The state’s insurance commissioner and local prosecutors took aggressive actions against the participants of this fraud. As a result of the fact that I treated these patients, I was prosecuted along with them.
At the time I was barely 30 years old. While confident in my abilities as a doctor, I was naive and lacked the experience to ask proper questions and flag suspicious activities. I was still inexperienced at the administrative and accountability responsibilities in my office.
But it was my office and I was ultimately responsible. Instead of fighting the unwarranted charges in a prolonged and expensive trial, I agreed — on the advice of counsel — to plead to misdemeanor charges. The plea seemed to make sense because it would not disrupt my practice or my family life. At the time, it seemed like the right decision to protect my family and my professional career. I certainly had no reason to believe that such a deal would ever be relevant in my life since it was to be wiped off my record in a short time.
My reasons for keeping this matter private while running for local office are simple. This was handled and dealt with 20 years ago and was removed from my record 17 years ago. It was embarrassing. I wanted to move on.
In the 20 years since, I have learned and grown from that experience. I have enjoyed a great deal of success in my practice, raised a happy and healthy family, and been rewarded with many opportunities to serve and give back to my community. This includes being appointed to Social Service Human Relations Board, Alameda County Human Relations Commission, elected to the Alameda Hospital Board and recently elected to the Alameda City Council.
I have been reflecting on this painful episode. I have even thought that maybe I should have been more public about it all along, using it as a lesson to share with Alamedans or other young medical professionals.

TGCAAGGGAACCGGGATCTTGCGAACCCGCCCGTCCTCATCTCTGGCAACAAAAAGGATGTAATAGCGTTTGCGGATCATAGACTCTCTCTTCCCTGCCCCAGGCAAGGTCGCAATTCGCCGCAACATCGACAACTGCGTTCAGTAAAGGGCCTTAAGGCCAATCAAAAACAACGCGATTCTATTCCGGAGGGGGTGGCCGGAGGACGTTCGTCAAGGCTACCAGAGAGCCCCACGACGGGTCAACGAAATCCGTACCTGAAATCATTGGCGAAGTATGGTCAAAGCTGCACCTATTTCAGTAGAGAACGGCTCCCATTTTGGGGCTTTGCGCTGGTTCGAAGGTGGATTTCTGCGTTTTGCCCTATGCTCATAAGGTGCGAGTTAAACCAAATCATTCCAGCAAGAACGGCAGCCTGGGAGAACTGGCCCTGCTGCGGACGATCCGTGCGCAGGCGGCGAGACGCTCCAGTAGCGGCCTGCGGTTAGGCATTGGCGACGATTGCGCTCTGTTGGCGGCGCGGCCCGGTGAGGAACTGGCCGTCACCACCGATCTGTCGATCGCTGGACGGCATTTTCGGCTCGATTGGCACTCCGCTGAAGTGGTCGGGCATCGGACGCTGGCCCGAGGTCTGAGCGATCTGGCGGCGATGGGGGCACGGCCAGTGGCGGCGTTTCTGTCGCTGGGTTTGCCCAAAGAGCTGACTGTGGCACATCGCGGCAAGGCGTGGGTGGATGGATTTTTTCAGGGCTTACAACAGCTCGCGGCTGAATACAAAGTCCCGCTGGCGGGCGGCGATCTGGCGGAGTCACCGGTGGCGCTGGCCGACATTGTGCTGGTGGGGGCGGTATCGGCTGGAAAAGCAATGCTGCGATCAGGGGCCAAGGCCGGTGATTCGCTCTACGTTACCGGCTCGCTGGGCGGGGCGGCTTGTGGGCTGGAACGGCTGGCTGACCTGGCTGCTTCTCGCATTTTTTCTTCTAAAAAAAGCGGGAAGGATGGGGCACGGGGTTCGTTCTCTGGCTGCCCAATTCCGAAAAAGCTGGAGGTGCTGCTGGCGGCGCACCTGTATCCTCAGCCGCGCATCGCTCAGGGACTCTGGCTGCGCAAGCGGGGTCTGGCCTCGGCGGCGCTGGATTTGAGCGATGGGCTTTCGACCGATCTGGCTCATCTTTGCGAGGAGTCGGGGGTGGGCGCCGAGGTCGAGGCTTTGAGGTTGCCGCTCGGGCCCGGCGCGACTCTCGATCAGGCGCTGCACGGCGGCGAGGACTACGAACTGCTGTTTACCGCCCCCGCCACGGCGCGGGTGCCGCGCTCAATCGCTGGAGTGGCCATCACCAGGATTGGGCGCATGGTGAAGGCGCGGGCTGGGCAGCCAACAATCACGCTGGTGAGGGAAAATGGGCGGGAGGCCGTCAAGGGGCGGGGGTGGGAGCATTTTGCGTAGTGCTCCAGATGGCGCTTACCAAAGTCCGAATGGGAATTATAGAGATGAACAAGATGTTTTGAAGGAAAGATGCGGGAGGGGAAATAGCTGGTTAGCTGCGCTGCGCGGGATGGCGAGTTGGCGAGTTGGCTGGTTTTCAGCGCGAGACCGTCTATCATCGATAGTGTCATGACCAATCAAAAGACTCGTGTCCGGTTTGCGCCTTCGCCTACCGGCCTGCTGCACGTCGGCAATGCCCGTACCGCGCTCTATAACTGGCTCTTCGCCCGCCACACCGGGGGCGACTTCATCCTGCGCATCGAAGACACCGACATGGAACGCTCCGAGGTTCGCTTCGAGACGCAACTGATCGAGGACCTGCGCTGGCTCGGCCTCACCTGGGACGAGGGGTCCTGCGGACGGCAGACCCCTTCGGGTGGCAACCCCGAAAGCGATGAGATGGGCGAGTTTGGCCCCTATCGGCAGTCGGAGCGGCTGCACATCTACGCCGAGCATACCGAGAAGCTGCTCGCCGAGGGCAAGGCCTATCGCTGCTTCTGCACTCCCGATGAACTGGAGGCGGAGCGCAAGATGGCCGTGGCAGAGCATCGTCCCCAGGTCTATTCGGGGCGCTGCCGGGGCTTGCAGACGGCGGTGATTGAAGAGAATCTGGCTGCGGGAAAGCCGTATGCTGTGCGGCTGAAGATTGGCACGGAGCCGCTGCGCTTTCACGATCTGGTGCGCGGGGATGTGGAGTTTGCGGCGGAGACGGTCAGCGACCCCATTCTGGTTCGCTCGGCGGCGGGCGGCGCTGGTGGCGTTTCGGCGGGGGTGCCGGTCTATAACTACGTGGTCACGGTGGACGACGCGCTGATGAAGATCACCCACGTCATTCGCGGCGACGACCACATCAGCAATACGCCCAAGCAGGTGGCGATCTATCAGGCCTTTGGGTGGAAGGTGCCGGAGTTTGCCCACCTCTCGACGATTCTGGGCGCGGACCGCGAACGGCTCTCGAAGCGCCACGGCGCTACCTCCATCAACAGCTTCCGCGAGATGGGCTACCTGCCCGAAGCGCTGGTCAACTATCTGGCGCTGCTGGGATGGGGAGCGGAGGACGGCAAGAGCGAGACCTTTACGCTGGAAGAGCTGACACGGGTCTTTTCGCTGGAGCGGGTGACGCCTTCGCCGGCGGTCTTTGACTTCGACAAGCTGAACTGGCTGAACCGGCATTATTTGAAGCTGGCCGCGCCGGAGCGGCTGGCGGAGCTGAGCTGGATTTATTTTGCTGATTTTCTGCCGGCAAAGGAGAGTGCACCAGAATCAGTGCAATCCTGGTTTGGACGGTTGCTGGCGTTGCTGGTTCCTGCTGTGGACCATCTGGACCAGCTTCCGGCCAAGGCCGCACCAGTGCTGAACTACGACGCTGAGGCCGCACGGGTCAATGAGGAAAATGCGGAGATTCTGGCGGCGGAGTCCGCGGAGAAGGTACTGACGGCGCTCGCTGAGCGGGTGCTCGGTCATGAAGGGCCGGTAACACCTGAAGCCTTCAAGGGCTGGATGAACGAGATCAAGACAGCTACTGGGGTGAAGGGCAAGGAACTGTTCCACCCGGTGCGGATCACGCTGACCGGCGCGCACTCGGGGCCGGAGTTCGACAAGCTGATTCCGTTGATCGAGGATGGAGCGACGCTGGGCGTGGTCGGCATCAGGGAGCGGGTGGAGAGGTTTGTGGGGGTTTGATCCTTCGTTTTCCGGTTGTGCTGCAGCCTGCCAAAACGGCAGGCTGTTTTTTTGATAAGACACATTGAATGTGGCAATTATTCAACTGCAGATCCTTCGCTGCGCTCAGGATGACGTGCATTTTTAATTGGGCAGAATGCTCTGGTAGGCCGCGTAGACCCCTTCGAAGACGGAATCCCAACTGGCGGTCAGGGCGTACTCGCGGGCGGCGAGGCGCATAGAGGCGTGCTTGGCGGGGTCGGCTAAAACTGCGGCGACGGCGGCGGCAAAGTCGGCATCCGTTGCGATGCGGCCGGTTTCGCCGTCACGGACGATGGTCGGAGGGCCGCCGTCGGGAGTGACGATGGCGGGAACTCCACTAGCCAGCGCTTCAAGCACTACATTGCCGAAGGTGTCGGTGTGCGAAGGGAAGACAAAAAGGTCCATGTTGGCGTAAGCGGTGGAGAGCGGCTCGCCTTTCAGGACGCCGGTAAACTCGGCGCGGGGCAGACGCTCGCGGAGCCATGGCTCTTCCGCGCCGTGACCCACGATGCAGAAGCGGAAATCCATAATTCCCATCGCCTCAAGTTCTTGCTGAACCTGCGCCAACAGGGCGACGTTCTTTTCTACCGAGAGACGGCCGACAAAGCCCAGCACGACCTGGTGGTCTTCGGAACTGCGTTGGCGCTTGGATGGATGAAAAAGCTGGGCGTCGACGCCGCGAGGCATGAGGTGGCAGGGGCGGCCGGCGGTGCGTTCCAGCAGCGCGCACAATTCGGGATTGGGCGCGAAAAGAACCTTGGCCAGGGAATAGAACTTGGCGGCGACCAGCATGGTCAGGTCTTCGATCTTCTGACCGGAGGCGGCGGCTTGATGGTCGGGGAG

But while that may have spared me from this embarrassment, I decided to focus on the hopes for my family, goals for my career and quality of life of my community. I simply wished to leave this episode in the past.
I hope this addresses any concerns the public may have. I apologize to those who disagree with my long ago decision to put this experience in the past and maintain my privacy. It was best for me and my family.
I remain committed, as always, to serving my neighbors, friends and all residents of Alameda with the utmost integrity and passion.
Editor’s note: "Today we have successfully put a major insurance fraud ring out of business," then California Insurance Commissioner John Garamendi announced in an April 15, 1993, press release. "This gang alone could be responsible for as much as $1 million in fraudulent claims, and that’s money that comes out of California motorists’ pockets."
Despite Councilman Chen’s profession of innocence, the Alameda Sun would like to point out to its readers that, instead of facing trial on numerous felony counts, Chen pleaded guilty in Alameda County Superior Court to two misdemeanors for behavior tied to this "gang."
On Aug. 20, 1996, Chen signed an affifavit admitting that he had been convicted of a crime "which is substantially related to the qualifications, functions and duties of a chiropractor."
We are all victims of the behavior to which Chen pleaded guilty. This behavior should not be shrugged off or taken lightly, whether tied to criminal activity 20 years or 20 minutes ago.